A retail bank in Kenya has been placed under receivership after running into financial difficulties.
Panic withdrawals on Wednesday, caused by “inaccurate” rumours on social media, led to a run on Chase Bank, said the Central Bank of Kenya (CBK).
Its branches were shut on Thursday. The bank is the third to be placed under the CBK’s control in the past year.
Chase had recently released two conflicting financial statements, a BBC reporter says.
A subsequent audit showed it had hidden loans to its directors, adds the BBC’s Ferdinand Omondi in the capital, Nairobi.
In a statement, the CBK said it would appoint a team to run the bank.
The team would be given 12 months to come up with an “appropriate resolution strategy”, said a CBK statement.
One depositor told the BBC that he had $100,000 (£70,000) at Chase, and he had no idea whether he would get the money back.
Chase is a mid-sized bank with a mixture of clients
Hundreds of customers flocked to Chase branches and ATM machines countrywide to withdraw their cash on Thursday, only to find them closed, our reporter says.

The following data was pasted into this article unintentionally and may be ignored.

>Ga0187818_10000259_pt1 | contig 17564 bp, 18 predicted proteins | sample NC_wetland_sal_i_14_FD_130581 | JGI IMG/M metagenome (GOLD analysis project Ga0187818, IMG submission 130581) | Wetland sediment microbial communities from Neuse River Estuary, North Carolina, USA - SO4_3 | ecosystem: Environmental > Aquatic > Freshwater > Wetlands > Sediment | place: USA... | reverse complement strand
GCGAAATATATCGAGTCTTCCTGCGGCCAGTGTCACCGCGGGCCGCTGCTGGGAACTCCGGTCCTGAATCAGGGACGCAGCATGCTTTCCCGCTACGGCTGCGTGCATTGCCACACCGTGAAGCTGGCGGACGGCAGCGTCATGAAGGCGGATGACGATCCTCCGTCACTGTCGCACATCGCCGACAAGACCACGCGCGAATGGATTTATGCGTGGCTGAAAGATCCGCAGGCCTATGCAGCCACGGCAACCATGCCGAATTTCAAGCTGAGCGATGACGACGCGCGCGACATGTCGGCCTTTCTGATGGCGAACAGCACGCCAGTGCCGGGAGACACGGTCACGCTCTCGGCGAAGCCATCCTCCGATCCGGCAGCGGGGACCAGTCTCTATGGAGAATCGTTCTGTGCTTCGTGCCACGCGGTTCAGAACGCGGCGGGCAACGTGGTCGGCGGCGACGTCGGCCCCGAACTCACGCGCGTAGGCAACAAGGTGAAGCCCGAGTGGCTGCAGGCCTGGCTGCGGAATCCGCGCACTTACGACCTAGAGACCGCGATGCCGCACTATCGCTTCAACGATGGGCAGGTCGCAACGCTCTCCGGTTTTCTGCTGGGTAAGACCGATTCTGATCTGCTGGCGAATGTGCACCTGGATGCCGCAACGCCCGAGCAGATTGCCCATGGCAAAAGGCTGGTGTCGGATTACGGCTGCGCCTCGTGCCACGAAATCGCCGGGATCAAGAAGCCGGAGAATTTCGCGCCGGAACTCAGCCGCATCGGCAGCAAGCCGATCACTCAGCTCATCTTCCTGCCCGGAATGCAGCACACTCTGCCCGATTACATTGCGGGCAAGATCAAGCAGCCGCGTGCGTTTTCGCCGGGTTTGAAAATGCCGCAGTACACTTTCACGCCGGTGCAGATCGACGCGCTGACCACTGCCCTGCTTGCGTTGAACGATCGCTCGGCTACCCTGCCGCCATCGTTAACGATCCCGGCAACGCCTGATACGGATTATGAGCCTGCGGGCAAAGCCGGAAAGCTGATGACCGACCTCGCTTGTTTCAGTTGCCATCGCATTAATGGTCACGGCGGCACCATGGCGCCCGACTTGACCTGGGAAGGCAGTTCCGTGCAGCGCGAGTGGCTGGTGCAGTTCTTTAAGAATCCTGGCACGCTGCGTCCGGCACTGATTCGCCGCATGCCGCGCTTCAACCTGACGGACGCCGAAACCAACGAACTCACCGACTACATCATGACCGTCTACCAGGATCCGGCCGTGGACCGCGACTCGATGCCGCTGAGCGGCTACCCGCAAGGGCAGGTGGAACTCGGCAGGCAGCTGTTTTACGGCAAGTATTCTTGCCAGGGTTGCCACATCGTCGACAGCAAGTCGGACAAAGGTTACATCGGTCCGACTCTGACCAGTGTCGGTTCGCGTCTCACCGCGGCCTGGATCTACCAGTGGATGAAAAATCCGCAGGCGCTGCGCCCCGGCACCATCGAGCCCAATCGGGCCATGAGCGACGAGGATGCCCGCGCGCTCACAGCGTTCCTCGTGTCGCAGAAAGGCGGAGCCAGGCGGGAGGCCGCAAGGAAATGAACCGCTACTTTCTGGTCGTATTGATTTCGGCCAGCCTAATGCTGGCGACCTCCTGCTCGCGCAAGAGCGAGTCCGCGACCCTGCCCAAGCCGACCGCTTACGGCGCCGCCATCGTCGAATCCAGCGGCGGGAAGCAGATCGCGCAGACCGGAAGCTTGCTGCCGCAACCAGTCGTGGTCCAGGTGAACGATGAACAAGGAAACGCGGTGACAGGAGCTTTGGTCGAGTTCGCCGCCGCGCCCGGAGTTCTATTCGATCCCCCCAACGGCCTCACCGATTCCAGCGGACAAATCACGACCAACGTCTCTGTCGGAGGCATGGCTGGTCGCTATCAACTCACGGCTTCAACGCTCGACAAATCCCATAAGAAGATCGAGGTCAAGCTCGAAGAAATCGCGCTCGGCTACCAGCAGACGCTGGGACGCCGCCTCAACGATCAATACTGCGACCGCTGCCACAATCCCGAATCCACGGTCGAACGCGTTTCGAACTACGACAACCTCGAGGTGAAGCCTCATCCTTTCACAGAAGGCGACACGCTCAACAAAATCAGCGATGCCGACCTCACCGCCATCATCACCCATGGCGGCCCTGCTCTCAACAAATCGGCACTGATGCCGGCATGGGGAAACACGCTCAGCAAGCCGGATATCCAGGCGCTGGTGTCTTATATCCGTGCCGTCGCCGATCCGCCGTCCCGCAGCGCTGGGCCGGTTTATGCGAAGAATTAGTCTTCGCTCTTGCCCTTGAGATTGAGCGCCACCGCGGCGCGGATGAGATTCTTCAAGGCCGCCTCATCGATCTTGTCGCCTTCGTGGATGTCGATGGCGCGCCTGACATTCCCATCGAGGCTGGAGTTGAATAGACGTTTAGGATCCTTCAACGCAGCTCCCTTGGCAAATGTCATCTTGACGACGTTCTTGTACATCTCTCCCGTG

All 62 of its branches would remain closed until new management was put in place, said CBK chief Patrick Ngugi Njoroge.
He insisted that the banking sector in Kenya, East Africa’s biggest economy, was stable, despite the banks going into receivership.
Chase is a mid-sized bank with a mixture of low- and middle-income customers, as well as wealthy businessmen who trade with firms in the Middle East.
It also has a unit which specialises in Islamic finance.
On Wednesday, Chase dismissed its chairman and group managing director following the release of two conflicting financial statements.
One of them had downplayed the bank’s internal loans, says our correspondent.
An audit later showed the bank had loaned its directors $80m, and its bad debts had skyrocketed to $100m.
The bank posted a profit of $23m in 2014, only to record a loss of $7m the following year.
The African Development Bank, which last week agreed to lend Chase $50m for onward lending but had not disbursed the funds, said the receivership would not stop it from supporting the sector.
“The African Development Bank remains confident about the stability of the financial sector in Kenya,” its regional boss for East Africa, Gabriel Negatu, told Reuters news agency.